I’ve learned that sometimes you let the gameplay unfold as part of the process. One simple design decision can eventually lead to a new gameplay idea that becomes an important feature of the game. I trusted that process when I was working on the multiplayer code a few months ago.
I had to sync the zealots between server and client with some new code since the requirements were different from my normal entities. I don’t like sending any data to clients that they can’t see in order to prevent cheating. However, I decided to break that rule initially in order to simplify the design. I didn’t want to waste time implementing a more complicated and time consuming design when the gameplay could change, negating the need for it.
As mentioned in my previous blog post, I was able to test the zealot code between server and client by making another change. I made all zealots visible to make sure they were sync’d correctly. I was able to do that since I send all zealot data (using an efficient design). I then decided to keep that change because it made the game feel more alive.
Recently, I began to streamline the user interface. It made sense to help players determine when those zealots were attacking their fortresses. After all, they could see them and the code has that information. That led to some additional code to track self, ally, and enemy banners for each fortress. So you could click on a fortress and see what banners are attempting to reach it. Furthermore, I total those stats for each player so you can get a representation of current threat level.
For example, you might see that 5 enemy fortresses are targeting your own fortresses. Then you could determine where the attack is heading and identify those zealots on screen. That gives you some time to manage your own fortresses, possibly reconfiguring your banners while adding towers and troops. But it would also be cool to convey that information in a more creative way than just displaying numbers. That’s what led me to a new gameplay concept that I have started to design.
I will add a game avatar that is part of the user interface. For instance, it could be a skull that changes in appearance depending on the current game state. It could talk to you - “the enemy marches to our gates!” I would have a lot of “flavor” voice overs for various game events, such as effective use of leader abilities, allies coming to your aid, etc. I can also change the music tempo according to what is happening in the game.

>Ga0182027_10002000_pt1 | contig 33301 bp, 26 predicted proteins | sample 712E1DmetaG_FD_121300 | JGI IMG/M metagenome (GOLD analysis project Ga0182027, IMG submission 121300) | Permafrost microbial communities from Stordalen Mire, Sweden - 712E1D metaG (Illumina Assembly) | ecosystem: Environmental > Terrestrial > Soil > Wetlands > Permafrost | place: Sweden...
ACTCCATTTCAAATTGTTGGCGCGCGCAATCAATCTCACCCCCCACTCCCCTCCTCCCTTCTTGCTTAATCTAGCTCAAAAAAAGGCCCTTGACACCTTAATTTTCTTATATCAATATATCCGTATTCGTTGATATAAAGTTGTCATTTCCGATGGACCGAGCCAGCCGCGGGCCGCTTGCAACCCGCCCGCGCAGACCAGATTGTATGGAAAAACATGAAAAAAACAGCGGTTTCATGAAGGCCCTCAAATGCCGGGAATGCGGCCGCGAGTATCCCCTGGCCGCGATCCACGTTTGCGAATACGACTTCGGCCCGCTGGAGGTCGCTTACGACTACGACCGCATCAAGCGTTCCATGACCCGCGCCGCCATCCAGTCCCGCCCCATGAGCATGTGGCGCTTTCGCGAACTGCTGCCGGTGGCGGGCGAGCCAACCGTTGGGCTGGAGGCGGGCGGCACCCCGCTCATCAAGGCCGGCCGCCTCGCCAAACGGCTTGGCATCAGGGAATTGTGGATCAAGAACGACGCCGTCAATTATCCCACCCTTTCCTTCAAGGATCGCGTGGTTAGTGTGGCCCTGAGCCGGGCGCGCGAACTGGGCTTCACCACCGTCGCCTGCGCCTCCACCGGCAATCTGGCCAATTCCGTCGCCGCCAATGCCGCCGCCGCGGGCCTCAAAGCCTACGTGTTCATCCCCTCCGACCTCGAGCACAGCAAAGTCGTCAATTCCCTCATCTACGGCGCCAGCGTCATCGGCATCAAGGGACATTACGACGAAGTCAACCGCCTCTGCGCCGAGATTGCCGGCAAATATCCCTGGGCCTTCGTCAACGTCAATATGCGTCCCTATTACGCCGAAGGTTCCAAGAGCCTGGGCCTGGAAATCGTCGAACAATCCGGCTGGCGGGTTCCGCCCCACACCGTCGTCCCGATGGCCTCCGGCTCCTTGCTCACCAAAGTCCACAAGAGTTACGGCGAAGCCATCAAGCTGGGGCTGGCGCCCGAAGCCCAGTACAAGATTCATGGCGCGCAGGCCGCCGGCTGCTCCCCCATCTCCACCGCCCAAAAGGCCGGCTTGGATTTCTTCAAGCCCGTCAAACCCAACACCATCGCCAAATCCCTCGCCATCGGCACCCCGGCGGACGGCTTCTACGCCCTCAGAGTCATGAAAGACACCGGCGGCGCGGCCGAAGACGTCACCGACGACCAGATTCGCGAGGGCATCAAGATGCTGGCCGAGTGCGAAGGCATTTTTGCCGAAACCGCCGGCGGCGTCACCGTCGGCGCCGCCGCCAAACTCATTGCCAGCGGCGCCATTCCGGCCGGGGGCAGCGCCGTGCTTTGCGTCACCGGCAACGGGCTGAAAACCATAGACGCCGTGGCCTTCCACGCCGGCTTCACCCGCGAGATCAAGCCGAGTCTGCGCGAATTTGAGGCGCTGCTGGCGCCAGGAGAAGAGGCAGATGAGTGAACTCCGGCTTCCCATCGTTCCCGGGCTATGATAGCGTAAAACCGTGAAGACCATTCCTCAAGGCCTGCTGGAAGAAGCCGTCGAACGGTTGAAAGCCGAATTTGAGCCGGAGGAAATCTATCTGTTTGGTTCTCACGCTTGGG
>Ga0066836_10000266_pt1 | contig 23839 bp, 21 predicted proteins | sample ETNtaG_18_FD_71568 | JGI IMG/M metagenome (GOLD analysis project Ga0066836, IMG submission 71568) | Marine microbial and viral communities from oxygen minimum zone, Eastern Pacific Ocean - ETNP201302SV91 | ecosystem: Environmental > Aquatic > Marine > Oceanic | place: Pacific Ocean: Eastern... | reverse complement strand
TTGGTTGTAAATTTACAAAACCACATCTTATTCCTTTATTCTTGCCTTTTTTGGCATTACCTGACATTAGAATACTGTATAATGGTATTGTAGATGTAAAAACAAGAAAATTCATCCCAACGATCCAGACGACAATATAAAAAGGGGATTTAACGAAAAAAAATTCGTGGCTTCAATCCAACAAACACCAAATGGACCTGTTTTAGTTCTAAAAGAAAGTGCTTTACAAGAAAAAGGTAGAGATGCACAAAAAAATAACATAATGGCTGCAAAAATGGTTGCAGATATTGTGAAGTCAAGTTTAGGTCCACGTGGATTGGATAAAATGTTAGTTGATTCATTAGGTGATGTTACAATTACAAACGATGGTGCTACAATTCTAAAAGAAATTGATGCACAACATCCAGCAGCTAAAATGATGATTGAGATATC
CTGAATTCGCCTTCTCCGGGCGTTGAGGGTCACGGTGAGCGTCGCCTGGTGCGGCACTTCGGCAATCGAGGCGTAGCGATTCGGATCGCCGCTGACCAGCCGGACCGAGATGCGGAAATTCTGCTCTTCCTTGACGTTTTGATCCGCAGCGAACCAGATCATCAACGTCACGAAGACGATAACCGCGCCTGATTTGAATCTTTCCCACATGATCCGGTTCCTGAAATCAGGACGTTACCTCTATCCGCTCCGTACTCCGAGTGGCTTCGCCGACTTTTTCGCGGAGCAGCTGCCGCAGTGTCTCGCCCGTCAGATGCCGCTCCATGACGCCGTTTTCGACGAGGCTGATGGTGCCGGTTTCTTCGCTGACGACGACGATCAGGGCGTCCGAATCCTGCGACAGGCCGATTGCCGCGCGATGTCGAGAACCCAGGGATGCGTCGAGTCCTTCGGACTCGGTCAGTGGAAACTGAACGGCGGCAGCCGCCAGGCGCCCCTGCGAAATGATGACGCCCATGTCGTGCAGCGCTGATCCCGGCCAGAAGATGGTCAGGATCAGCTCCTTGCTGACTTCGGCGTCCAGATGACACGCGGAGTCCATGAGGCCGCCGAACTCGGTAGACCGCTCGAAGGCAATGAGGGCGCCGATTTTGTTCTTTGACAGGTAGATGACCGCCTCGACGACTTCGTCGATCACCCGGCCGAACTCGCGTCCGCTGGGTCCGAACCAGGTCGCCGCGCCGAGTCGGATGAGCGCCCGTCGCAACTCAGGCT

I think that will add a fun element while also being an effective way to convey situational awareness to players. It is inspired by games I used to play such as Fantasy Empires. It is also a good example of how a simple design decision for multiplayer code can lead to a new feature involving a game avatar. And I’m sure I will continue to evolve that feature as well.
Besides that stuff, I made a lot of other progress, which I will quickly summarize. The damage for leader abilities is more consistent, which allowed me to make them more potent. The computer AI is now more effective when attacking. The leaders of computer players will flee more reliably before dying. They can defend fortresses too instead of just being offensive with their abilities. Gaining ownership of an unprotected portal is also more fair due to processing all banners before deciding the “winner”. Previously the first one to process could gain ownership with less banners.
The user interface was revamped so last selected owned fortress is always displayed. That makes it very easy to summon troops to a rally point while remaining focused on the current battle. Fortresses can be “tabbed” to select next. Leader abilities are always shown too. The selected entities will determine the center interface bar, such as moving troops. I will move some information to interface icons (like troop count) instead of text. Plus many more enhancements.
In addition, the first pixel art animation for troops is almost done. It is an armored shadow knight with a sweet looking axe. I will start adding screenshots soon to show the new pixel art and interface changes. I expect to start Internet multiplayer testing mid November. My Kickstarter should be around the end of the year. I’m really happy with how Pursuit of Power 2 is progressing